Accommodation


During your expedition phase, you will be living on GVI’s research base in the stunning Mexico. Living conditions will be very basic as we aim to leave as small of a footprint as possible on the environment.

Accommodation at the work placements vary, but all offer basic to comfortable accommodation for their staff.

What's It like?

If you’d like to find out what the experience of joining a GVI project is really like, simply contact us and we’ll put you in touch with one of our many Alumni.

We’ll try to match you to an Alum based on your location, nationality, age, stage of academic career, gender, and program interests. This allows you to gain insights into the experience that is most relevant to you.

Depending on your location you might be able to speak to an Alum over the phone or online, or meet up with them face-to-face at a coffee shop nearby. We also run a series of small events around the world where you can speak to GVI Alumni, Ambassadors and staff members.

Live Updates

Follow GVI Volunteer-In-Puerto-Morelos's Facebook page for live updates straight from the field. Get an idea of the types of projects you might be involved in, meet our staff and participants, experience life on this GVI base, hear about free time activities, and learn about the local culture and environment.
 
GVIMexicoMarineConservation

Arrivals

When it comes to support, we ensure that each participant is provided with unparalleled, 360 degree support, from your initial contact with the GVI Family, all the way through your program, and even after, as you become part of the GVI Alumni Team.


As part of this promise, we will ensure, whenever possible, that one of our dedicated staff will be available to meet you at the airport. We will arrange with you prior to your departure that, should you arrive in the agreed upon pick up window, a member of our staff will be there to welcome you, easily identifiable in a GVI t-shirt or holding a GVI sign and wearing a friendly smile. This means there will be someone there to greet you as you land, and from there you will be transported to your GVI base to start your adventure and meet the rest of your team.


Meet The Team - Senior Field Management

Cynthia Arochi Zendejas

Regional Director for Latin America
Meet Cynthia! She is GVI’s Regional Director for Latin America. Her journey with us started in 2006 as a National Scholar in Mexico on our National Scholar Program. She moved to Costa Rica three years agos and for her it has been a great experience, with the beauty of the country contributing to this!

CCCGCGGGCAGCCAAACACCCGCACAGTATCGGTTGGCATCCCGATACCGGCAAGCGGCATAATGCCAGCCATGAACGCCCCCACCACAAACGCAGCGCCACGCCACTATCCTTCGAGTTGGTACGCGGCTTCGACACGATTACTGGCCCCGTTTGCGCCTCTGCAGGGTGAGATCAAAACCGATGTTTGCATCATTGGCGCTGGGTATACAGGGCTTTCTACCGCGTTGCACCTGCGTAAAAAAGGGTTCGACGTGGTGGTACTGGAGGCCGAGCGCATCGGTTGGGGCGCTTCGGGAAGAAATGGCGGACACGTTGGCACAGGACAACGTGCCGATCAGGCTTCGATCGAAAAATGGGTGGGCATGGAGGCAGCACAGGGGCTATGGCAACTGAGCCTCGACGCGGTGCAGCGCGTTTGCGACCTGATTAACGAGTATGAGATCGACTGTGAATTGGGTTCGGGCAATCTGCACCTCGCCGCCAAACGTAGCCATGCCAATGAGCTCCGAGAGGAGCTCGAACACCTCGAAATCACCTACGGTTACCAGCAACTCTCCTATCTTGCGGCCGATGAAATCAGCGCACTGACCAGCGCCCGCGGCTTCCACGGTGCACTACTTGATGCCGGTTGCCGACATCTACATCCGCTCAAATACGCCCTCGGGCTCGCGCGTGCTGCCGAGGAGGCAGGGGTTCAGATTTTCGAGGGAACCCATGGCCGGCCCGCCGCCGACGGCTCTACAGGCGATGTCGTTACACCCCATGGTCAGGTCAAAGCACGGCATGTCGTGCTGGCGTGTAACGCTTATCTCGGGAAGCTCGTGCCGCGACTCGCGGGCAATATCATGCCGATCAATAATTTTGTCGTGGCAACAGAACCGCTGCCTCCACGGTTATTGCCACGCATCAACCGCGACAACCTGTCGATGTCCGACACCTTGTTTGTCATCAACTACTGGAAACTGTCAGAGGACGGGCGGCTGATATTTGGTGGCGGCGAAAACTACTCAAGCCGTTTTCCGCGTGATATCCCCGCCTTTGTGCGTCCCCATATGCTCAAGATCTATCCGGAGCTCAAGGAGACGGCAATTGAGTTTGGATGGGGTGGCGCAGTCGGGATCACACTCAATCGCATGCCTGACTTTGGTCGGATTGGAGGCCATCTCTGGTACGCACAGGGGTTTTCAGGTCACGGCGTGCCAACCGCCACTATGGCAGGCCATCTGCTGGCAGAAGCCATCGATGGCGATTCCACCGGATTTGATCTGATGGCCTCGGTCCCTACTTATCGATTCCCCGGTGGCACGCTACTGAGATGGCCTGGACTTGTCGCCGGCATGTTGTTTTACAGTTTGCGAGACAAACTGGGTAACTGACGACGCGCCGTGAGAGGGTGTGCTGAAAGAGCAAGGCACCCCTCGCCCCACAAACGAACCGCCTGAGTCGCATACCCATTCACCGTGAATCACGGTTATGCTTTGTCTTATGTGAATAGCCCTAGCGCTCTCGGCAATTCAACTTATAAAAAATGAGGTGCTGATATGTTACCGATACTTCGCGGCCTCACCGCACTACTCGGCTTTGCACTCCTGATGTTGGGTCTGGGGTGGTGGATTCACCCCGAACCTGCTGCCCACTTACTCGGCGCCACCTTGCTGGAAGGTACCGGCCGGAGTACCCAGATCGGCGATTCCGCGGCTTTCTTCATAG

Cynthia has a Masters in Environmental Science, which she completed in Sweden. Additionally, she is currently participating in an MBA with the aim to improve her management skills. In her life, Cynthia has had a variety of jobs and careers fueled by her love of languages and culture. Such jobs include teaching French, organising games, and working asing a Team Building Facilitator. Cynthia hopes to see you soon!

Your Impact

All of our programs have short, mid and long-term objectives that fit with the United Nations Sustainable Development Goals or UN SDGs. This enables us to report on our collaborative impact across the world in a streamlined manner, measuring which UN SDGs we are making a substantial contribution to. Furthermore, this will help our local partners and communities measure and visualise their contribution to the UN SDGs.


Upon arrival to base, you will be educated about the history of the UN SDGs. You will learn about the specific goals of your location, the long-, mid- and short-term objectives, and also clarification of how your personal, shorter-term involvement contributes to these goals on a global level.


Our aim is to educate you on local and global issues, so that you continue to act as active global citizens after your program, helping to fulfil our mission of building a global network of people united by their passion to make a difference.


Puerto Morelos is the oldest port city in the Mexican Caribbean. The port has been used since the time of the Mayan empire, but its history as a modern port began in 1898. It was built to enable the exportation of gum from the gum tree and the wood of the dye tree, an activity that together with fishing were the main productive activities in the area.